The present study was conducted in Nyakabare Parish, Mbarara District, Uganda, which is located approximately 260 km southwest of the capital city of Kampala. The Parish is located approximately 20 km outside of Mbarara Town, the district's primary commercial hub. The economy is based primarily on subsistence agriculture, and both food and water insecurity are common (Tsai et al. 2011, 2016).

Among the 758 households in the Parish, we identified all 358 households in which there was a child younger than 5 years of age and a woman of reproductive age (18–49 years, or emancipated minors aged 16–18 years) who considered Nyakabare her primary place of residence, and who was available and capable of providing consent for interviewing. In households with multiple eligible women, we interviewed the oldest woman in that age range. Therefore, all women included in this study were female caregivers of the children assessed, though not all were the biological mother of the child. Potential participants meeting these eligibility criteria were approached by a research assistant fluent in the local language (Runyankole) to request their participation in the study. Written informed consent for study participation was obtained from those expressing interest. Those who were not able to provide written consent due to literacy concerns were permitted to indicate consent with a thumbprint. Once enrolled, each study participant completed an individual interview in a private location beyond the earshot of others. Interviews were completed with 257 women who provided data on 551 school-age children (5–17 years) living in their households.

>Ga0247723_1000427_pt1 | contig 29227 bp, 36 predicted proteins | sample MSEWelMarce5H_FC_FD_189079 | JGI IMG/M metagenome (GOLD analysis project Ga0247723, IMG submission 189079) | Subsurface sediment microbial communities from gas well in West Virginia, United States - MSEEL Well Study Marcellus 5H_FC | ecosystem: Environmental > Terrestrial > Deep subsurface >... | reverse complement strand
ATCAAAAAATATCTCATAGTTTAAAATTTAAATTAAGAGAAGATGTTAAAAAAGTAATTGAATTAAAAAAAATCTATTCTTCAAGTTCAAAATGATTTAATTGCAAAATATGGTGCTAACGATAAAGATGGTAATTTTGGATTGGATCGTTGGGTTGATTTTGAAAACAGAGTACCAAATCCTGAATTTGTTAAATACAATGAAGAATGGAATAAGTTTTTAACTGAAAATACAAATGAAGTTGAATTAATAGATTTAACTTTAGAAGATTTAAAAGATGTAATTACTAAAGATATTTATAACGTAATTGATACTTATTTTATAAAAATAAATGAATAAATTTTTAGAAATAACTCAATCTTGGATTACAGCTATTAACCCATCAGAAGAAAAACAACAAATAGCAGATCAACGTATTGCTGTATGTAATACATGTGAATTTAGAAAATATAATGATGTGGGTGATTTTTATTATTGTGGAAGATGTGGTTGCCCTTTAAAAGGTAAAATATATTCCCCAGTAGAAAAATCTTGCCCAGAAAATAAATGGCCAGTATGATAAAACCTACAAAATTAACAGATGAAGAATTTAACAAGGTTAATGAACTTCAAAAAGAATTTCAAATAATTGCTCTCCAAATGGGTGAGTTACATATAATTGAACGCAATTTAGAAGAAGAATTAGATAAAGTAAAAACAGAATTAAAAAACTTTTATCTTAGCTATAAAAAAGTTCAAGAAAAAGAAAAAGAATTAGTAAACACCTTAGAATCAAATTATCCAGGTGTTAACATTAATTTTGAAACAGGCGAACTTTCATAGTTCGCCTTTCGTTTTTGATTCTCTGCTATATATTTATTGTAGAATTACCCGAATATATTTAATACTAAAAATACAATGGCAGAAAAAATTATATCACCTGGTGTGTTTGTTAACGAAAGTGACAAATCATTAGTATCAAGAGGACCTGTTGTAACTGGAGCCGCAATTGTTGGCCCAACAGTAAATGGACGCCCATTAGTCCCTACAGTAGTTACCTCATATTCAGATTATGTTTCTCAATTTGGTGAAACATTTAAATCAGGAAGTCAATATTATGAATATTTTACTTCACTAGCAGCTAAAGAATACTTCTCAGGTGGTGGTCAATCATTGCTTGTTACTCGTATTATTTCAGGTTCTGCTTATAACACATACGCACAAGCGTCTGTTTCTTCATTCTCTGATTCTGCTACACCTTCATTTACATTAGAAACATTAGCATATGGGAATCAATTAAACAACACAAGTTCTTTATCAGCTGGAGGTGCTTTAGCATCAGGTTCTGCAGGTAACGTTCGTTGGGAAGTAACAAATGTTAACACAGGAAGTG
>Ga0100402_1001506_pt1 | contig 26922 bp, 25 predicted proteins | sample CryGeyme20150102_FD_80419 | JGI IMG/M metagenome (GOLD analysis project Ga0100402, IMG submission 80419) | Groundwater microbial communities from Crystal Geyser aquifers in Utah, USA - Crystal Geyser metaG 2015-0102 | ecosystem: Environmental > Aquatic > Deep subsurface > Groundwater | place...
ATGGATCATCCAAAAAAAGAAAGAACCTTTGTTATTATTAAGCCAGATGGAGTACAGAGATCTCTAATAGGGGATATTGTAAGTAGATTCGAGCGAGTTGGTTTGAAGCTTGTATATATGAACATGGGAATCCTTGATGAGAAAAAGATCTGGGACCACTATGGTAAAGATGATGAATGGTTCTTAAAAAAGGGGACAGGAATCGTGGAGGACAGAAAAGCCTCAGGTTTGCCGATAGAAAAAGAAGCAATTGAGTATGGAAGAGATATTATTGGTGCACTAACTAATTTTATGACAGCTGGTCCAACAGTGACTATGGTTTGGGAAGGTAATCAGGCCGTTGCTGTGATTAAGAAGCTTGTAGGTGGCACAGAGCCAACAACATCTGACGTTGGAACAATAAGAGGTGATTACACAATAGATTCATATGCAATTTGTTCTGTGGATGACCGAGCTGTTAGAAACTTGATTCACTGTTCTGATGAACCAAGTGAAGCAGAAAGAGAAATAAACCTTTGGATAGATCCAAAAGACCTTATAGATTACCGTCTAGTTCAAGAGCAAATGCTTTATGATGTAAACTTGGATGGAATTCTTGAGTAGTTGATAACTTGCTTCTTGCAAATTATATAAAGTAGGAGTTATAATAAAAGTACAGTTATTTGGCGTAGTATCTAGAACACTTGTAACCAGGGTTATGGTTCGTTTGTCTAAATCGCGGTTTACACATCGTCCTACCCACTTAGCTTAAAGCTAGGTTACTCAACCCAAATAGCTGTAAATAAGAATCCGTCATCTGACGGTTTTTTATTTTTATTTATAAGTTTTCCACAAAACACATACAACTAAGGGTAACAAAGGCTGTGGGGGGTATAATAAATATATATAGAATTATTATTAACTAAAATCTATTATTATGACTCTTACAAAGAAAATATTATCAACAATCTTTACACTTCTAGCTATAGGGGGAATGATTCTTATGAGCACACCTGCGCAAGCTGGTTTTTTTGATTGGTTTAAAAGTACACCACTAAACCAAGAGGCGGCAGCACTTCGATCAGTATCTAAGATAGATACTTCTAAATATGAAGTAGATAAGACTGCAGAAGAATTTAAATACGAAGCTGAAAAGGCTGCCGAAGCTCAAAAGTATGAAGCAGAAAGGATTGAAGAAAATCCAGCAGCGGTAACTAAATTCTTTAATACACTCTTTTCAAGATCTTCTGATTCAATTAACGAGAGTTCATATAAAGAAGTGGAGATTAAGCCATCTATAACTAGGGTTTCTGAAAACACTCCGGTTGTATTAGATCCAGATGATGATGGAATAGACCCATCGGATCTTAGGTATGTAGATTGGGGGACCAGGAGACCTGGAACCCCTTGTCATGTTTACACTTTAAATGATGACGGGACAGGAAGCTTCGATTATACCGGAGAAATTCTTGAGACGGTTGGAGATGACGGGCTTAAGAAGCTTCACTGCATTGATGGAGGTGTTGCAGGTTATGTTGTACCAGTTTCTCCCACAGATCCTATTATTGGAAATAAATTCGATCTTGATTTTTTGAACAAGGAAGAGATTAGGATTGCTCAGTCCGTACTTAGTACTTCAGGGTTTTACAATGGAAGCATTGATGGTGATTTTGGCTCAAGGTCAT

Ethical approval for all study procedures was obtained from the Partners Human Research Committee, Massachusetts General Hospital; and the Institutional Review Committee, Mbarara University of Science and Technology. Consistent with national guidelines, we received clearance for the study from the Uganda National Council for Science and Technology and from the Research Secretariat in the Office of the President.

Measures

Water Insecurity (WI) was measured with the Household Water Insecurity Access Scale (HWIAS; Tsai et al. 2016). The HWIAS is an eight-item self-report measure of household water insecurity, with possible total scores ranging from 0 to 24. The items of the HWIAS were developed based on the items of the Household Food Insecurity Access Scale (Swindale & Bilinsky, 2006), and assess perceptions of insufficient quantity or quality of water, feelings of uncertainty or anxiety over water access, and strategies for coping with insufficient water for completing water-based tasks. The HWIAS has been validated for use among Runyankore-speaking populations in Uganda (Tsai et al. 2016).